Some government officials have also attempted to stifle calls for justice by civil society. On two occasions in 2009, Burundian organizations were forbidden by government officials from organizing a march in the capital, Bujumbura, to call for justice for Manirumva. When civil society organizations made statements in late 2009 suggesting that the government investigatory commission was not pursuing all leads, Interior Minister Edouard Nduwimana summoned them to his office and accused them of "interfering with the work of the justice system."
Members of organizations that have publicly denounced the killing and the failings of the judicial inquiries into the case have themselves received threats. Two of them, Pierre Claver Mbonimpa, president of the Association for the Protection of Human Rights and Detained Persons (APRODH), and Gabriel Rufyiri, president of OLUCOME, received a tip from an informant in March 2010 that state agents were preparing to assassinate one of them by orchestrating a car accident. In mid-March, Mbonimpa said he was followed in the Carama neighborhood of Bujumbura by a blue Jeep from the national intelligence service (SNR). (Contacted by Human Rights Watch, the deputy director of the SNR said that the service does not own a blue Jeep.) Mbonimpa also received threatening phone calls. He said that one caller told him, "If you don't stop working on this Ernest Manirumva case, you'll end up like him."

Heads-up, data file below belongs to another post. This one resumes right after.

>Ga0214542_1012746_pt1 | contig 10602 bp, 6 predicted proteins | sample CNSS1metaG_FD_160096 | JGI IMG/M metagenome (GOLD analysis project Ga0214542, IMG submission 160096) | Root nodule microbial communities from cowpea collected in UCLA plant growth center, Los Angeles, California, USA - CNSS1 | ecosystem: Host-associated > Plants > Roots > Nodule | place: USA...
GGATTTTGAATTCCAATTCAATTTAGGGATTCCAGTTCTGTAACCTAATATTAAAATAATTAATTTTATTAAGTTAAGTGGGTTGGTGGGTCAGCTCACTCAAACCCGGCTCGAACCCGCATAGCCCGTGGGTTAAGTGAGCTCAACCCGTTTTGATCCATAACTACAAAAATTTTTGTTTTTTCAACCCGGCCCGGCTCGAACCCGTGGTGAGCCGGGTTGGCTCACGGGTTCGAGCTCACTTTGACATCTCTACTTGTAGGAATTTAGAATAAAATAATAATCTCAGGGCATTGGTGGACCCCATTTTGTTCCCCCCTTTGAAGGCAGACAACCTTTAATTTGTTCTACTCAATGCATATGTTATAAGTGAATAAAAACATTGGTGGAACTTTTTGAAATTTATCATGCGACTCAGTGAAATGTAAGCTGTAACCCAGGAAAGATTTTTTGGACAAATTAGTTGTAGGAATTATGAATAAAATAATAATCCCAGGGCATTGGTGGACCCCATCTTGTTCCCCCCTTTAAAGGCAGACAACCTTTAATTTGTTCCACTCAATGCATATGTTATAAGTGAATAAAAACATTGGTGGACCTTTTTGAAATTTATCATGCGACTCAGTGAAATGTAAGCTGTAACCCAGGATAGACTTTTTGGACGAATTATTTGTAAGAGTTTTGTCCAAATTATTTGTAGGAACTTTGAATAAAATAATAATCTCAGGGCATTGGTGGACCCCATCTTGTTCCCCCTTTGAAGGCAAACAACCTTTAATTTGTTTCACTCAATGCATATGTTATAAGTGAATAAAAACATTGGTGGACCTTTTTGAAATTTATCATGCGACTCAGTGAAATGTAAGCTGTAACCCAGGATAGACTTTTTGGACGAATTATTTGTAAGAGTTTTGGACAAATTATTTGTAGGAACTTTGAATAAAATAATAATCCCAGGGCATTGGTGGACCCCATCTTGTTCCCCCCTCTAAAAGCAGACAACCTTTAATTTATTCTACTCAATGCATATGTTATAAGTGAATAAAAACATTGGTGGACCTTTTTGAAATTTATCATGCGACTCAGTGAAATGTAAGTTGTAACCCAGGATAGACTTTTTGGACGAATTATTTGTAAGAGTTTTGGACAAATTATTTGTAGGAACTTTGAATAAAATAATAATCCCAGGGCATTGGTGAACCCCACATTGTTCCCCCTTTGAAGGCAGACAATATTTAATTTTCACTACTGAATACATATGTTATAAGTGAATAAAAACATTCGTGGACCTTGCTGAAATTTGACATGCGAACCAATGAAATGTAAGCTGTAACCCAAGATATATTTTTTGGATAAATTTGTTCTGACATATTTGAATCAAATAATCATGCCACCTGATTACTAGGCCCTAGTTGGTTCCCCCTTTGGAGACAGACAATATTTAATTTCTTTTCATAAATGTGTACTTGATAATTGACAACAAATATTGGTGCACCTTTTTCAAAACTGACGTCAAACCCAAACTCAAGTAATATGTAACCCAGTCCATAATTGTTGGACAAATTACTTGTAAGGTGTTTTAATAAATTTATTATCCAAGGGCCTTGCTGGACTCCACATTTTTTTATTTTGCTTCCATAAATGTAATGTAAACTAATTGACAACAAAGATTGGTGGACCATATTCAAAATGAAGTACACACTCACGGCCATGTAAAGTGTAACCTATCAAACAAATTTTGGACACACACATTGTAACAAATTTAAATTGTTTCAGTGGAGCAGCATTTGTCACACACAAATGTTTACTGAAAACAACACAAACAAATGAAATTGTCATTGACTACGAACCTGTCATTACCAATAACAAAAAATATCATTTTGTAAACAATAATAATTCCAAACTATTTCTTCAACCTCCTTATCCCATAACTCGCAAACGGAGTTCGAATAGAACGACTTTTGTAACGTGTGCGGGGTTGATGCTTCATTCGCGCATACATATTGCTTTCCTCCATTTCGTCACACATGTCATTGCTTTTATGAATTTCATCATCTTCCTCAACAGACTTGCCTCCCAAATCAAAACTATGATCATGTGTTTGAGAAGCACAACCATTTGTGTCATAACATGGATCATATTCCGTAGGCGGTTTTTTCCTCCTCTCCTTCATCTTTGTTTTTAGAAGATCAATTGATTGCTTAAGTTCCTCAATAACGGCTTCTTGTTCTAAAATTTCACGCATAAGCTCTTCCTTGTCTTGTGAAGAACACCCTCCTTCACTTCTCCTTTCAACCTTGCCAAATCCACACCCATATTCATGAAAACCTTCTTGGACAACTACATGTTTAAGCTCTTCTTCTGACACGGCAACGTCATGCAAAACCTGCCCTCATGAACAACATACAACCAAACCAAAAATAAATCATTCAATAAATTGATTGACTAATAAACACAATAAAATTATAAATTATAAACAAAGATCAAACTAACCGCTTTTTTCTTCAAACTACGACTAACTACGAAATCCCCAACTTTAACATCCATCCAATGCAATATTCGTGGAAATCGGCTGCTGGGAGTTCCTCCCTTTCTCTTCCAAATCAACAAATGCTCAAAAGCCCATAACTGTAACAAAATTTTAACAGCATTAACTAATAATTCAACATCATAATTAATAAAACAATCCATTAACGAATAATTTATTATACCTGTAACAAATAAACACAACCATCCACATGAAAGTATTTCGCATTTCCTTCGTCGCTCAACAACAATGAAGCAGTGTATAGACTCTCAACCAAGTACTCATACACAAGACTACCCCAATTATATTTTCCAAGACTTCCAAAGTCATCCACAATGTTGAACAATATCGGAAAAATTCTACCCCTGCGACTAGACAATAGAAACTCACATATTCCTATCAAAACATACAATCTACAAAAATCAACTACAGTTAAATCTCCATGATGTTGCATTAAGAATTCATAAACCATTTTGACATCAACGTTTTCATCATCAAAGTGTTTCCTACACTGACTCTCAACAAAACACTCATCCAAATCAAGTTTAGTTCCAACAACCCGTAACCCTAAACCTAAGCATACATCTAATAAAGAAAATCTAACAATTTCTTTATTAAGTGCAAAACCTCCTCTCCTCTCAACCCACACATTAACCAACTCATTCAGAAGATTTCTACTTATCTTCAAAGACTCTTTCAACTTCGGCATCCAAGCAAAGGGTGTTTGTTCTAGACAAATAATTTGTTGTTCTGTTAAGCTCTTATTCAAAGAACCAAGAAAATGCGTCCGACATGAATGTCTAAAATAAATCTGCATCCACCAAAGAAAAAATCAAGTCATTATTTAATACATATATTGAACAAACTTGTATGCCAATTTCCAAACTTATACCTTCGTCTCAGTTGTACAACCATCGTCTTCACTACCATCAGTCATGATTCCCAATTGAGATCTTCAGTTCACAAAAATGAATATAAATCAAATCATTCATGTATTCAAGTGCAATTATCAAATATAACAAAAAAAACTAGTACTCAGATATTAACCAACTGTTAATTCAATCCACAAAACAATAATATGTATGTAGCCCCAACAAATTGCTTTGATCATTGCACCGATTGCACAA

Similarly, in November 2009, Pacifique Nininahazwe, delegate general of the Forum for the Strengthening of Civil Society (FORSC), which spearheaded the "Justice for Ernest Manirumva" campaign, received warning of a plot to assassinate him. His organization was then banned by an ordinance issued by the Interior Minister, who cited apparent technical problems with the forum's official registration documents from 2006. Though the minister subsequently "suspended" the ordinance, FORSC remains in legal limbo.
"Instead of threatening and obstructing civil society organizations, the Burundian authorities should work with them to follow every possible lead to identify Manirumva's killers," said Georgette Gagnon, Africa director at Human Rights Watch. "The president should wholeheartedly back these investigations and should stand behind civil society's call for justice for this brutal murder."
The organizations called on Nkurunziza and the government of Burundi to:
- Establish a witness protection mechanism that will allow witnesses to provide testimony securely and confidentially, especially witnesses who may hold information implicating members of the security forces;
- Ensure that the commission's work is concluded fully, speedily, and fairly, and that it identifies and charges all persons against whom there is evidence of criminal responsibility - including those responsible for giving orders for the killing;